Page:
Five Points Grocery, a Jonesborough landmark dating back to the 1920s, is coming down. (Lee Talbert/ Johnson City Press)
Five Points Grocery, a Jonesborough landmark dating back to the 1920s, is coming down.
On Thursday, contractors for the state Department of Transportation began the building’s demolition, making way for a new roundabout traffic circle planned to reduce the high number of accidents with injuries at the notoriously dangerous intersection.
In an update on the intersection’s improvement, Jonesborough Mayor Kelly Wolfe said Friday a town-owned water line, Johnson City Power Board lines and equipment and other utilities have been moved out of the construction area and TDOT has put the project out for bid.
The bids are due in later this month and TDOT has advised the town construction will begin sometime in the fall.
“The project can’t happen fast enough,” Wolfe said, “considering the safety concerns with kids going back to school and all the traffic seen this time of year at that intersection.”
TDOT adopted Five Points improvements as a state-funded project in 2012 and announced its plans for construction of the roundabout in January. At that time, Town Administrator Bob Browning said traffic studies had shown Five Points to have the largest percentage of accidents with injuries of any intersection in Jonesborough.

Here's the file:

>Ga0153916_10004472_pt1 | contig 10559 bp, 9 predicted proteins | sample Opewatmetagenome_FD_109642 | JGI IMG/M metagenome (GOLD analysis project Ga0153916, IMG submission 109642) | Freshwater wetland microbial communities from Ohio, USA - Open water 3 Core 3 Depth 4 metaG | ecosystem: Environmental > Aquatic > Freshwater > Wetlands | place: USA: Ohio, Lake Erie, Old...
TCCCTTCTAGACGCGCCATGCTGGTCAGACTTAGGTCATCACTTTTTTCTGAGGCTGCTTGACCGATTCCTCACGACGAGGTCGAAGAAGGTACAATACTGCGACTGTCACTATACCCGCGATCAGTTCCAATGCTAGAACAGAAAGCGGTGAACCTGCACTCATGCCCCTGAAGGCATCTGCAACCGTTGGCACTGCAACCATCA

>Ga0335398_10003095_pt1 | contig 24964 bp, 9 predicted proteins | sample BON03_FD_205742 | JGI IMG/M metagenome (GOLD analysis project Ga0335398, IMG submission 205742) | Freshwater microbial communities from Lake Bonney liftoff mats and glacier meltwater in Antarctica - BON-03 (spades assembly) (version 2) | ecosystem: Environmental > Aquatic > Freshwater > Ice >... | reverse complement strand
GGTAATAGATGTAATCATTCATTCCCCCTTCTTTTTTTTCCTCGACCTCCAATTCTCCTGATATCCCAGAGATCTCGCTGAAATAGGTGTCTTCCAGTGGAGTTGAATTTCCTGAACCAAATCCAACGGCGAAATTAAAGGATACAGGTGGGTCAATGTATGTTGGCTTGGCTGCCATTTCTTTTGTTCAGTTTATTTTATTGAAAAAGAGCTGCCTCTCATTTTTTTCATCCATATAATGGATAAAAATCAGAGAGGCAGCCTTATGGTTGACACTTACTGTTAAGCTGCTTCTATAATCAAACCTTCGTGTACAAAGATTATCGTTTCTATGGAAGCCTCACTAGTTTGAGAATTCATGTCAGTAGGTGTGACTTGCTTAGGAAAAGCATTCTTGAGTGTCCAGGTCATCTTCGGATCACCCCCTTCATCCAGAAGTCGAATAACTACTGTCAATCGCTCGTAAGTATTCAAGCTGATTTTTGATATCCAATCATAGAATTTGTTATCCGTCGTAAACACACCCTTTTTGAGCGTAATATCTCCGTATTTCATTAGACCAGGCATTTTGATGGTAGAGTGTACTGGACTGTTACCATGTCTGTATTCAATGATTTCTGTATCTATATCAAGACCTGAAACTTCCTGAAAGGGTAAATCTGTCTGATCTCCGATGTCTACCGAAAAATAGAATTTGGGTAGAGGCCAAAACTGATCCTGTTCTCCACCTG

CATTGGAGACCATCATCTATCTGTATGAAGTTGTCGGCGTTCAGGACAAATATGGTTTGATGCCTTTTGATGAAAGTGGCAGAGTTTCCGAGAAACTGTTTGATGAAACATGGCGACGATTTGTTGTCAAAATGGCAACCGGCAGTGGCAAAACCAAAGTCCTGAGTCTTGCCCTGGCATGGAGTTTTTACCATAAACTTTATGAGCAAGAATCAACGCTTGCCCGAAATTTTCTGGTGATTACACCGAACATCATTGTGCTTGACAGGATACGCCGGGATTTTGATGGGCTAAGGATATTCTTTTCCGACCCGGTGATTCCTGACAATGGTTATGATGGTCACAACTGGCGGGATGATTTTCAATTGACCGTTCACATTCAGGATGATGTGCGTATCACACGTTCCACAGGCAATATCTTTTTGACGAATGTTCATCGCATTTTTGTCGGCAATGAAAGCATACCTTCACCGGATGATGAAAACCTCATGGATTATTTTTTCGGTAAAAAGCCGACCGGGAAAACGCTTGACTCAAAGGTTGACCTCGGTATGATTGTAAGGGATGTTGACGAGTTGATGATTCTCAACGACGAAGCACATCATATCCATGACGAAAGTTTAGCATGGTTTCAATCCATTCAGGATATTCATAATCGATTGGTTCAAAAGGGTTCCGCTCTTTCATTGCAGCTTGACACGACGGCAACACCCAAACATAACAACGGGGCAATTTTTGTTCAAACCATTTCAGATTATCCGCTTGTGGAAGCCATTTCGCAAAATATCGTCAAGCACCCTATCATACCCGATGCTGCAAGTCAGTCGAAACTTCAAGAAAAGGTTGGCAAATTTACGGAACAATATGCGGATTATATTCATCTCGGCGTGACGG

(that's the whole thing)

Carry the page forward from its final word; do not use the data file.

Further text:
“Traffic circles in themselves slow traffic down. That’s not to say you do not have accidents, but the risk of injuries is much less than if you’re T-boned at 50 or 60 mph. We feel it’s the right thing for Five Points,” Browning said in January.
The decades-old Five Point Grocery was the most prominent of five tracts of private property impacted by the project. Kelly Street, owner and operator of the landmark store, announced in March she would not relocate the business after selling the building and its quarter-acre lot to the state.
“Me and Five Points have had a good run,” Street said a few days before the store’s closing. “I’ve done good business. But I guess it’s time.”
Taking the store’s place as the final gas and go stop for recreational travelers en route from Jonesborough to the Nolichucky River, longtime Five Points employee Gladys Williford and her husband Matt began doing business at The Point convenience market two miles southwest of the intersection the day after Five Points Grocery closed its doors for good.
“It’s an awful intersection. ... Something had to be done,” Street said of the need for the improvements. But like many area residents who attended a public hearing conducted by the TDOT in June, she expressed some doubt about the feasibility of the roundabout. “We’ll see. What goes around the traffic circle comes around the traffic circle,” she said.
Because of the large number of young drivers who pass through Five Points on their way to and from David Crockett High School located a few miles west of the intersection on State Route 34, TDOT said it will provide traffic circle driving safety classes at the high school.